The US, with just five percent of the global population, currently uses 22 percent of the world's oil. But that is not a birthright. Our ability to obtain all that oil is what has made the US the world's political, economic and military leader.
Yet, the US is suddenly faced with a extraordinarily large rival that has very deep pockets, thanks to our continual purchases of cheap Chinese goods.
The US will have to increasingly rely on energy efficiency as the quest for energy resources becomes ever-more competitive.
Yet, while China plans to spend $738 billion on clean energy over the next decade, the US can't even pass an energy bill — even as Big Energy lobbyists continue to water it down.
Tuesday, December 20, 2011
• The federal government continually runs a massive budget deficit. The current deficit is equal to about 10% of the nation’s GDP, a dangerously high level.
• In Fiscal 2011, the U.S. government borrowed roughly 36 cents for every dollar spent.
• A Congressional "super committee" was assigned to make $1.2 trillion in budget cuts over 10 years. The total amount on the chopping block is equal to less than one year’s deficit. Despite this, the committee still failed to agree on cuts.
• Some 43% of federal expenditures go toward health and social security programs. This slice of the spending pie is expected to rise to 51% of total expenditures by 2016. Unless something happens that suddenly disrupts this upward spiral, these two parts of the fiscal budget will bankrupt the country.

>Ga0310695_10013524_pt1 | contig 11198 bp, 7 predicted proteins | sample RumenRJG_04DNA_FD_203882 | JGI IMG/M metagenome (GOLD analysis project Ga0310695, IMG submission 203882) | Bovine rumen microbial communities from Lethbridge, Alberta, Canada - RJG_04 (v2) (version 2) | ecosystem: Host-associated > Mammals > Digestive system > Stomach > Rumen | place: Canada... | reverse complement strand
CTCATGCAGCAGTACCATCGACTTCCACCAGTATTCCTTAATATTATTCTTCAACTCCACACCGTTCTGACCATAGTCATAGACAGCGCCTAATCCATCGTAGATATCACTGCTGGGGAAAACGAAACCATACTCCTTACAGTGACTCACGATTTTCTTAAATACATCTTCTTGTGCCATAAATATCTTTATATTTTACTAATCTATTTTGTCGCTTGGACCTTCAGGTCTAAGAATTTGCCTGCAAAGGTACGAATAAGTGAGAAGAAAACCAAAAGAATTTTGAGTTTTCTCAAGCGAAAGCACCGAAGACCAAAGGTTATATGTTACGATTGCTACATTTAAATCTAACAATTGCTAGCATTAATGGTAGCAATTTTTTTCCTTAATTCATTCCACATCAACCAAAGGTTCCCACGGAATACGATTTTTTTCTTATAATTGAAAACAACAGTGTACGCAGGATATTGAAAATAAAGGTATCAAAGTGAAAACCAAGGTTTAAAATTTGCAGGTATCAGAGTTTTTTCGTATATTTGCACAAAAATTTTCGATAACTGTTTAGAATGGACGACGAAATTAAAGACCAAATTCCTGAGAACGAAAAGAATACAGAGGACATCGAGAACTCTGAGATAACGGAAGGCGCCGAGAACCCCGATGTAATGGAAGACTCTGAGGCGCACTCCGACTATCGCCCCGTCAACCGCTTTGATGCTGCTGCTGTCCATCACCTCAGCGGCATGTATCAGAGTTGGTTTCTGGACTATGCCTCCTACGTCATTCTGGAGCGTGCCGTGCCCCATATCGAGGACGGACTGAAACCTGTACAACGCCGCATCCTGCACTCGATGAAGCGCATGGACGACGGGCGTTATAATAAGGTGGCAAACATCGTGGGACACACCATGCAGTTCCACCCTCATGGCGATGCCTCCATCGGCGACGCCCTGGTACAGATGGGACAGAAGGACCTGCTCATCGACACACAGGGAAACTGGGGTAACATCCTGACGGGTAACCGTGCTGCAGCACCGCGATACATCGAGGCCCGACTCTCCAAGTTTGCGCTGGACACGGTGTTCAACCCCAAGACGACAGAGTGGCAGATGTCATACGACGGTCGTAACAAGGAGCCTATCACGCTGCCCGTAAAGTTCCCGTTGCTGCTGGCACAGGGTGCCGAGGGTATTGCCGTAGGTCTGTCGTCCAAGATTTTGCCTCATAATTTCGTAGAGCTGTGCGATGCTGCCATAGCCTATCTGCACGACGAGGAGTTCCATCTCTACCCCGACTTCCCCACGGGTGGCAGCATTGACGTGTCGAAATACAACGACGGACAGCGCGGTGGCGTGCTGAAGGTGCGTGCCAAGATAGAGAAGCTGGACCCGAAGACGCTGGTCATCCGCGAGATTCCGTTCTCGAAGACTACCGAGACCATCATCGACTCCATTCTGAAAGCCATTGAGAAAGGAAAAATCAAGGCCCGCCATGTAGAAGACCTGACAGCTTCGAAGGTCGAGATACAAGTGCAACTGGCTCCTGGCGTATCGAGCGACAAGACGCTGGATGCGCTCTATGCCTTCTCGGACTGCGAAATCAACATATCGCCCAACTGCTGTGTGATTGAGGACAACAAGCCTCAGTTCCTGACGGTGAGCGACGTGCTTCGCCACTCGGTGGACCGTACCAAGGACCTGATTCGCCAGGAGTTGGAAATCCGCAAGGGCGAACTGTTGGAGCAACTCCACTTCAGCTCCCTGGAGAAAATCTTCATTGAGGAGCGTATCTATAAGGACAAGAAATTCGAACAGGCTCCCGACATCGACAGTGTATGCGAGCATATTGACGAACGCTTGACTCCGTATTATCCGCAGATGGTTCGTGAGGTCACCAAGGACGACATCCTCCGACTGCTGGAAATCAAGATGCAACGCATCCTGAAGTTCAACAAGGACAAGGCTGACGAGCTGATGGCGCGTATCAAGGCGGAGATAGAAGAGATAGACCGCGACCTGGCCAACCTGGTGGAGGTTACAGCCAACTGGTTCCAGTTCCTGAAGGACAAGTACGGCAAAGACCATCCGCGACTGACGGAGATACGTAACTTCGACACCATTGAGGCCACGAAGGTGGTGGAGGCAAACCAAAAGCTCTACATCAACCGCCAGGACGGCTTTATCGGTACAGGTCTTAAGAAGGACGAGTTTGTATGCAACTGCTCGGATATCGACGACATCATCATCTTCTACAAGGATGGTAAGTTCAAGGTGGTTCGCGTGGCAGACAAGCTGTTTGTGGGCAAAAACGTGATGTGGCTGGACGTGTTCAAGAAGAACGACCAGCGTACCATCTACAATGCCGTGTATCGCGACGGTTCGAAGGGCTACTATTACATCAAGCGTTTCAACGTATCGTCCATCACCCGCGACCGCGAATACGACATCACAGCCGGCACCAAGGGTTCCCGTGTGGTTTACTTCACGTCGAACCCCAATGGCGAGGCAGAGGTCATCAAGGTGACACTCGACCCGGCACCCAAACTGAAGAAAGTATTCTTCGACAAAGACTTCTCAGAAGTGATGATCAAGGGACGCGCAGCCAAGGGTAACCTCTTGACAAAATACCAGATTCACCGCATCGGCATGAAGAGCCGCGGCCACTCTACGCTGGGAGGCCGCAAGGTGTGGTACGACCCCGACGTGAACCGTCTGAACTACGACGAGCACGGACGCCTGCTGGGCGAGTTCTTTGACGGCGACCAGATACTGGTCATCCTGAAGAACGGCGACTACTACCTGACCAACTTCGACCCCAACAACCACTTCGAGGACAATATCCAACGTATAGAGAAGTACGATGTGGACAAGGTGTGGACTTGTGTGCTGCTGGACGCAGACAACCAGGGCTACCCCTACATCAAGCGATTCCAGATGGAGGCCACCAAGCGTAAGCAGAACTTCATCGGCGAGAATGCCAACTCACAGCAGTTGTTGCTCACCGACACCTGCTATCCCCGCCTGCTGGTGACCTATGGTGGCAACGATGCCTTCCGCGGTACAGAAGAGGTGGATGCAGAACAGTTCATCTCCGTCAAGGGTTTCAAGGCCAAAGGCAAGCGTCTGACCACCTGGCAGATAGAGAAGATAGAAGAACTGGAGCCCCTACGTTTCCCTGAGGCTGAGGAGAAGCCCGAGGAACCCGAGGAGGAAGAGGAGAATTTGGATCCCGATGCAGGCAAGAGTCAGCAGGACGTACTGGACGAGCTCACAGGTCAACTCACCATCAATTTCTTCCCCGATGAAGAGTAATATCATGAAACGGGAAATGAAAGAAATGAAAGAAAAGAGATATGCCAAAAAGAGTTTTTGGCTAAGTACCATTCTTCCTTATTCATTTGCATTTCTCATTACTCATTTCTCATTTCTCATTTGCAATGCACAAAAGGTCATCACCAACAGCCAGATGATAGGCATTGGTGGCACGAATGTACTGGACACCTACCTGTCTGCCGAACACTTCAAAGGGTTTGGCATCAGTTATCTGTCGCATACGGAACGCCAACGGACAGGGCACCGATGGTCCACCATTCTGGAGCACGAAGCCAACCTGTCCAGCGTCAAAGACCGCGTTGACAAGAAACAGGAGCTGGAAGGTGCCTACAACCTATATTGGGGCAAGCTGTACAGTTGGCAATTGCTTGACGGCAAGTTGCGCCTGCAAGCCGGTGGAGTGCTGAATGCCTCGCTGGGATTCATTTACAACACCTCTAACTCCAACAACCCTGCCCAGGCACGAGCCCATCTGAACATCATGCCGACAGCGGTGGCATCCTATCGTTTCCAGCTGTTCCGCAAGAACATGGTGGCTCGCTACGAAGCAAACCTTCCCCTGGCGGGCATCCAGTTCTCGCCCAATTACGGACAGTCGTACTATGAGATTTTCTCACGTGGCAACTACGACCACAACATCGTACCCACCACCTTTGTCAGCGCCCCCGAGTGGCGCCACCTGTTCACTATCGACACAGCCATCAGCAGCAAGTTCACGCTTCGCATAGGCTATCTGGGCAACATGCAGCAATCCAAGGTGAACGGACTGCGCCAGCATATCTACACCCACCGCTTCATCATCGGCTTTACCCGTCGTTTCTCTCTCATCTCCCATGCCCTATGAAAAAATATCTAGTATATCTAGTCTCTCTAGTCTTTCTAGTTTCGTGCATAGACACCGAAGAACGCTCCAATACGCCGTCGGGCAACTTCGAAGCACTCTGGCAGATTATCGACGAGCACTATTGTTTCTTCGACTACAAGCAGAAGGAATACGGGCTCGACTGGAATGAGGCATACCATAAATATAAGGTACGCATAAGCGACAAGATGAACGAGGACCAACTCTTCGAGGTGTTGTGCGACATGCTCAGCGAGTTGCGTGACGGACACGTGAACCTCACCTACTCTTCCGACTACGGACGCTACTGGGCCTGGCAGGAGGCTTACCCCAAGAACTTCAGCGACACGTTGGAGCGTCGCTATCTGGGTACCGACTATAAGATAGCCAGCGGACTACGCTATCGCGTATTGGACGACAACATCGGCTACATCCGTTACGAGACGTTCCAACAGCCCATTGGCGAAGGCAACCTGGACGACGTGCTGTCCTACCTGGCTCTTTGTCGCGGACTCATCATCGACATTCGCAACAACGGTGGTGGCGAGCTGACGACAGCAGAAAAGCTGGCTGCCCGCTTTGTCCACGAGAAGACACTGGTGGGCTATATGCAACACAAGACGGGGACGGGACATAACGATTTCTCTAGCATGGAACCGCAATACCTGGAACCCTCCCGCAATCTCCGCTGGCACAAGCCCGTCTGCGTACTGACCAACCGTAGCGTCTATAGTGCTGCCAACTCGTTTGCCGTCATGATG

• Meanwhile, the federal government spends a mere 3% on education. Though local governments fund most education services through property taxes, the federal government spends very little on young people compared to retired people. Why? Old people vote.
• The nation’s real unemployment rate, which includes idled workers who’ve given up looking for jobs, is 22.6%.
• According to RealtyTrac, there have been 8.9 million homes lost to foreclosure since 2007, the height of the credit crisis.
• There are approximately 48 million homes with a mortgage. This means that more than 18% of the nation’s homes have been lost to foreclosure since 2007.
• More than $10 trillion in home equity has been wiped out since the June 2006 peak.
• Nearly a quarter (22.1 percent) of all residential properties with a mortgage were in negative equity at the end of the third quarter of 2011.
• The poverty rate is more than 15%, and another 20% of the population is struggling on incomes near the poverty line.
• Some 18% of the nation’s GDP is spent on health care — twice as much as in other developed economies. Yet, all that health care spending hasn’t produced a healthier population. The United States actually fares worse than other developed countries in areas such as life expectancy, diabetes and cardiovascular disease.
• The top 1% of Americans control about one-fifth of the nation’s income and two-fifths of the wealth. The top 10% take in about half of all income and have accumulated 80% of the wealth.